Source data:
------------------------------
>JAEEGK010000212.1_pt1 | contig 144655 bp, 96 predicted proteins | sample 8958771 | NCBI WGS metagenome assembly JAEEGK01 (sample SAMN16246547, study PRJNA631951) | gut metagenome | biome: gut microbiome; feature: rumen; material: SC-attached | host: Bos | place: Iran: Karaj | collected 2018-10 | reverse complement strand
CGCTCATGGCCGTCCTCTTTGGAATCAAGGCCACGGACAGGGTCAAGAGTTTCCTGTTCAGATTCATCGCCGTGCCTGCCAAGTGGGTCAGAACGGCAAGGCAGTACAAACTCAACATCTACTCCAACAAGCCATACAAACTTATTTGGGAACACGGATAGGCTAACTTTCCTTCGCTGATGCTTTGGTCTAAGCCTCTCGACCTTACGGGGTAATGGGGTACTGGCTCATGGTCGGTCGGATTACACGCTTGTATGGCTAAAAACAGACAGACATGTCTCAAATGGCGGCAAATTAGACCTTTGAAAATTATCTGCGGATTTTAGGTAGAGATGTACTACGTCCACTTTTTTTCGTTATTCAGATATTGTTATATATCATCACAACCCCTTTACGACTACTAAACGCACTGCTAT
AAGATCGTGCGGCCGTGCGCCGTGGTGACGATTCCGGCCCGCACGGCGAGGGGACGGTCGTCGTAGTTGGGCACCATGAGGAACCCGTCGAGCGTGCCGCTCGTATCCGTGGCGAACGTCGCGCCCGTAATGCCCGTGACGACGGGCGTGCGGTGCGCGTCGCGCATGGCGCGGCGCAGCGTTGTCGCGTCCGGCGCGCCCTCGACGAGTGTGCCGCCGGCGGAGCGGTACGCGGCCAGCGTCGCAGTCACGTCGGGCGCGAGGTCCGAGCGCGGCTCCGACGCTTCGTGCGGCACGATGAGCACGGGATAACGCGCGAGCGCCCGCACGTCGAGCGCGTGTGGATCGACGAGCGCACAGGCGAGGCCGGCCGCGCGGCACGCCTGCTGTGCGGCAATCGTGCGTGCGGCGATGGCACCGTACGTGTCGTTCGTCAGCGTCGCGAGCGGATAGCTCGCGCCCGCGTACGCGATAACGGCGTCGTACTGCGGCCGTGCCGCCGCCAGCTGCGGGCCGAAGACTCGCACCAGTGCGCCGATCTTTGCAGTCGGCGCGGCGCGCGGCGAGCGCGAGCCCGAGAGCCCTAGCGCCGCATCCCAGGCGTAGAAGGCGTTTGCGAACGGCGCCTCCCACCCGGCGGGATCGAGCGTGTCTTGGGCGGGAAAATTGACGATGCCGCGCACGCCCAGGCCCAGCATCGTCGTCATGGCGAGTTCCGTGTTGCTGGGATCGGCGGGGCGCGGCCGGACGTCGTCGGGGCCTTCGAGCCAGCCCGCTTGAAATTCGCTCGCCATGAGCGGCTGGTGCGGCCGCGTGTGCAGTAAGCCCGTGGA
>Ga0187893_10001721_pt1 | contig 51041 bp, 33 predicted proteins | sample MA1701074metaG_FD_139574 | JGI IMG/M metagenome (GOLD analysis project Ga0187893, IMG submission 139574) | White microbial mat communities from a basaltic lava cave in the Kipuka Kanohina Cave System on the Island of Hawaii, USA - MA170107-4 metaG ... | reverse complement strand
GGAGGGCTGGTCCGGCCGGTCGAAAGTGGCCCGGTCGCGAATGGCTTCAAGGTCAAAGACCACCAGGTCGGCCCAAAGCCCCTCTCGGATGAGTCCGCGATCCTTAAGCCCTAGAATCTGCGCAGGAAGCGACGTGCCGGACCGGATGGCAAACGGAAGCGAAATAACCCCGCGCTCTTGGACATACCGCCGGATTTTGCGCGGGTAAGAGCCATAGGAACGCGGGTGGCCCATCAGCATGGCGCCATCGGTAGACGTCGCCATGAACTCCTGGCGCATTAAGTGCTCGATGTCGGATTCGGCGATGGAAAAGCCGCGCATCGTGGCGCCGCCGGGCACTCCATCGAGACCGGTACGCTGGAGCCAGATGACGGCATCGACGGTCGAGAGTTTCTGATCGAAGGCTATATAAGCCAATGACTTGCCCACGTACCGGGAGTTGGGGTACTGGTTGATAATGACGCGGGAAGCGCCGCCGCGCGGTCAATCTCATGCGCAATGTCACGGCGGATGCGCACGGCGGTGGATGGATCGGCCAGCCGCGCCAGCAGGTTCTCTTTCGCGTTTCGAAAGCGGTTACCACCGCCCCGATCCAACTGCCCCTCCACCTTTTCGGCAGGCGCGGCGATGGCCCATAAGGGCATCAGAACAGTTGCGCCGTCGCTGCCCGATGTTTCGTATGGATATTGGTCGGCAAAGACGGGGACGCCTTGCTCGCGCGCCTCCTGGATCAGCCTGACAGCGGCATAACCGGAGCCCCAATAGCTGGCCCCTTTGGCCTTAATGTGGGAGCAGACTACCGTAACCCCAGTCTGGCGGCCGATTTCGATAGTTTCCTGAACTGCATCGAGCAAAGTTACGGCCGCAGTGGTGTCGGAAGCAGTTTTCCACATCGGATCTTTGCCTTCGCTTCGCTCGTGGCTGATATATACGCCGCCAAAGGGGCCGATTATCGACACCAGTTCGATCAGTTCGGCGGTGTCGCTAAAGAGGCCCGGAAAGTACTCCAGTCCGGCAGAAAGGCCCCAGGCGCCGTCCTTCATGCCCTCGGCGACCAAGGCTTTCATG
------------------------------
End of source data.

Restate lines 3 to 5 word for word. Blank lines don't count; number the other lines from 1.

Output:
AAGATCGTGCGGCCGTGCGCCGTGGTGACGATTCCGGCCCGCACGGCGAGGGGACGGTCGTCGTAGTTGGGCACCATGAGGAACCCGTCGAGCGTGCCGCTCGTATCCGTGGCGAACGTCGCGCCCGTAATGCCCGTGACGACGGGCGTGCGGTGCGCGTCGCGCATGGCGCGGCGCAGCGTTGTCGCGTCCGGCGCGCCCTCGACGAGTGTGCCGCCGGCGGAGCGGTACGCGGCCAGCGTCGCAGTCACGTCGGGCGCGAGGTCCGAGCGCGGCTCCGACGCTTCGTGCGGCACGATGAGCACGGGATAACGCGCGAGCGCCCGCACGTCGAGCGCGTGTGGATCGACGAGCGCACAGGCGAGGCCGGCCGCGCGGCACGCCTGCTGTGCGGCAATCGTGCGTGCGGCGATGGCACCGTACGTGTCGTTCGTCAGCGTCGCGAGCGGATAGCTCGCGCCCGCGTACGCGATAACGGCGTCGTACTGCGGCCGTGCCGCCGCCAGCTGCGGGCCGAAGACTCGCACCAGTGCGCCGATCTTTGCAGTCGGCGCGGCGCGCGGCGAGCGCGAGCCCGAGAGCCCTAGCGCCGCATCCCAGGCGTAGAAGGCGTTTGCGAACGGCGCCTCCCACCCGGCGGGATCGAGCGTGTCTTGGGCGGGAAAATTGACGATGCCGCGCACGCCCAGGCCCAGCATCGTCGTCATGGCGAGTTCCGTGTTGCTGGGATCGGCGGGGCGCGGCCGGACGTCGTCGGGGCCTTCGAGCCAGCCCGCTTGAAATTCGCTCGCCATGAGCGGCTGGTGCGGCCGCGTGTGCAGTAAGCCCGTGGA
>Ga0187893_10001721_pt1 | contig 51041 bp, 33 predicted proteins | sample MA1701074metaG_FD_139574 | JGI IMG/M metagenome (GOLD analysis project Ga0187893, IMG submission 139574) | White microbial mat communities from a basaltic lava cave in the Kipuka Kanohina Cave System on the Island of Hawaii, USA - MA170107-4 metaG ... | reverse complement strand
GGAGGGCTGGTCCGGCCGGTCGAAAGTGGCCCGGTCGCGAATGGCTTCAAGGTCAAAGACCACCAGGTCGGCCCAAAGCCCCTCTCGGATGAGTCCGCGATCCTTAAGCCCTAGAATCTGCGCAGGAAGCGACGTGCCGGACCGGATGGCAAACGGAAGCGAAATAACCCCGCGCTCTTGGACATACCGCCGGATTTTGCGCGGGTAAGAGCCATAGGAACGCGGGTGGCCCATCAGCATGGCGCCATCGGTAGACGTCGCCATGAACTCCTGGCGCATTAAGTGCTCGATGTCGGATTCGGCGATGGAAAAGCCGCGCATCGTGGCGCCGCCGGGCACTCCATCGAGACCGGTACGCTGGAGCCAGATGACGGCATCGACGGTCGAGAGTTTCTGATCGAAGGCTATATAAGCCAATGACTTGCCCACGTACCGGGAGTTGGGGTACTGGTTGATAATGACGCGGGAAGCGCCGCCGCGCGGTCAATCTCATGCGCAATGTCACGGCGGATGCGCACGGCGGTGGATGGATCGGCCAGCCGCGCCAGCAGGTTCTCTTTCGCGTTTCGAAAGCGGTTACCACCGCCCCGATCCAACTGCCCCTCCACCTTTTCGGCAGGCGCGGCGATGGCCCATAAGGGCATCAGAACAGTTGCGCCGTCGCTGCCCGATGTTTCGTATGGATATTGGTCGGCAAAGACGGGGACGCCTTGCTCGCGCGCCTCCTGGATCAGCCTGACAGCGGCATAACCGGAGCCCCAATAGCTGGCCCCTTTGGCCTTAATGTGGGAGCAGACTACCGTAACCCCAGTCTGGCGGCCGATTTCGATAGTTTCCTGAACTGCATCGAGCAAAGTTACGGCCGCAGTGGTGTCGGAAGCAGTTTTCCACATCGGATCTTTGCCTTCGCTTCGCTCGTGGCTGATATATACGCCGCCAAAGGGGCCGATTATCGACACCAGTTCGATCAGTTCGGCGGTGTCGCTAAAGAGGCCCGGAAAGTACTCCAGTCCGGCAGAAAGGCCCCAGGCGCCGTCCTTCATGCCCTCGGCGACCAAGGCTTTCATG